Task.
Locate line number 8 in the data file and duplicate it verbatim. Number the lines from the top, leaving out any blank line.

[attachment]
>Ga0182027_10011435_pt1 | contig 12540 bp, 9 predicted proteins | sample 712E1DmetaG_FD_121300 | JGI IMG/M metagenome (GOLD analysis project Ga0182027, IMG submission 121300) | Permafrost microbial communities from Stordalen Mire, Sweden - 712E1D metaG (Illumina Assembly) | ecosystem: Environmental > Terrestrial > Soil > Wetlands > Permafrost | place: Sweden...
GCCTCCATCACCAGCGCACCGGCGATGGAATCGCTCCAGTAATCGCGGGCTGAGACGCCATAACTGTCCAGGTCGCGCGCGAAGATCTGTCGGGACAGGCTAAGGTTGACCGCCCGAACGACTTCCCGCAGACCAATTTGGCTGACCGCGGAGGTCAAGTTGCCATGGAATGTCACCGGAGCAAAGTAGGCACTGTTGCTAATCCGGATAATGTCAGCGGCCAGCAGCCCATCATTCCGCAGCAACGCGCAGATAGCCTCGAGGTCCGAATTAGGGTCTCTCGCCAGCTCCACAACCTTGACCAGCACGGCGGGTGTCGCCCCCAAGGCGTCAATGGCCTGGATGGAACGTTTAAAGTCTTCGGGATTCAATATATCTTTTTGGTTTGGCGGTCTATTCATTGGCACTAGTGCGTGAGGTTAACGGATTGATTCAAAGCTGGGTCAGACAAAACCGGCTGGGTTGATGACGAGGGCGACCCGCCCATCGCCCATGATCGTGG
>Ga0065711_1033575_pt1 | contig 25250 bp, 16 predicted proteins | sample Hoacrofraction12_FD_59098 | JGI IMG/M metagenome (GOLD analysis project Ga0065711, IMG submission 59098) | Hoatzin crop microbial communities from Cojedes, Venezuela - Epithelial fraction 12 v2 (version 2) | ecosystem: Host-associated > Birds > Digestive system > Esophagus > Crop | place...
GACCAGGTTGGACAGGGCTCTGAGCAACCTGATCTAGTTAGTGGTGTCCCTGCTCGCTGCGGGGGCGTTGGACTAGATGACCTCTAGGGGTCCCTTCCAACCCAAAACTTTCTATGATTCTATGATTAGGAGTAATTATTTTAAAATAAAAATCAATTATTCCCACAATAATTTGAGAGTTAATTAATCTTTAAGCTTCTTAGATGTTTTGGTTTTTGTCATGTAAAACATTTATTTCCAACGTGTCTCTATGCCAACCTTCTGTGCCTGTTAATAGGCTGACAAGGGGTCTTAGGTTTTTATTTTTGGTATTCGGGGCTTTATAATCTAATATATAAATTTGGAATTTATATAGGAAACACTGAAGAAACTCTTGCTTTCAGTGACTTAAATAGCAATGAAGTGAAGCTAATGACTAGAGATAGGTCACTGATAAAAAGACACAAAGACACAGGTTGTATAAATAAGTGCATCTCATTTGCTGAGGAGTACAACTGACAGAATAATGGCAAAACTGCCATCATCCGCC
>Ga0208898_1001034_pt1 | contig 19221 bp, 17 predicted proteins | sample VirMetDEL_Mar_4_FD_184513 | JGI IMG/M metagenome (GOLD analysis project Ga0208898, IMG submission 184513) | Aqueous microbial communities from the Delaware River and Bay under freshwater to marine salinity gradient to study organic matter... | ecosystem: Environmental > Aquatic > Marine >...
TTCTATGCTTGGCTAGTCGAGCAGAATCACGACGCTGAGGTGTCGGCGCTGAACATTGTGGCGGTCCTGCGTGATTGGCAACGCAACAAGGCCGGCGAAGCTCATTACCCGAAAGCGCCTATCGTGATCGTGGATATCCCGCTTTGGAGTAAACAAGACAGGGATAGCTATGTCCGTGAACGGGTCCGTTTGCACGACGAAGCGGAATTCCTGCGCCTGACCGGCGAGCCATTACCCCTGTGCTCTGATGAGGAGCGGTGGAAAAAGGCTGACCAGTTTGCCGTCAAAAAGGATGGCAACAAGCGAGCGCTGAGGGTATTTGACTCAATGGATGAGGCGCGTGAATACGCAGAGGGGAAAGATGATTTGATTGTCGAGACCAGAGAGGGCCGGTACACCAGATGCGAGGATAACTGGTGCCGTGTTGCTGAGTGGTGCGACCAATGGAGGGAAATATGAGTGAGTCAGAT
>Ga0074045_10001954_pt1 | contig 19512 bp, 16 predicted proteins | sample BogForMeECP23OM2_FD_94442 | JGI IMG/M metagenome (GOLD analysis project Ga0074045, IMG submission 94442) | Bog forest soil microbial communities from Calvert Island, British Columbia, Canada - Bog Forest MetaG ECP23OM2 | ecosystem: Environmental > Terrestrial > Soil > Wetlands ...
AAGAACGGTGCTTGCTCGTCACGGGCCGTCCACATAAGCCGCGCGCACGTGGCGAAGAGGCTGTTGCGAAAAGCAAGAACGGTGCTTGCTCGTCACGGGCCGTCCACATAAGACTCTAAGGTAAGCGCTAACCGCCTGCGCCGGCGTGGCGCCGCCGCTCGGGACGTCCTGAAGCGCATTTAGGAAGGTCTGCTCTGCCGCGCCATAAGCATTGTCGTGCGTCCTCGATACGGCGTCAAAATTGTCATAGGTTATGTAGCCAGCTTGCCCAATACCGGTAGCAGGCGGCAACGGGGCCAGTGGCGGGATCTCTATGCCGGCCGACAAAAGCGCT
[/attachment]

AAGAACGGTGCTTGCTCGTCACGGGCCGTCCACATAAGCCGCGCGCACGTGGCGAAGAGGCTGTTGCGAAAAGCAAGAACGGTGCTTGCTCGTCACGGGCCGTCCACATAAGACTCTAAGGTAAGCGCTAACCGCCTGCGCCGGCGTGGCGCCGCCGCTCGGGACGTCCTGAAGCGCATTTAGGAAGGTCTGCTCTGCCGCGCCATAAGCATTGTCGTGCGTCCTCGATACGGCGTCAAAATTGTCATAGGTTATGTAGCCAGCTTGCCCAATACCGGTAGCAGGCGGCAACGGGGCCAGTGGCGGGATCTCTATGCCGGCCGACAAAAGCGCT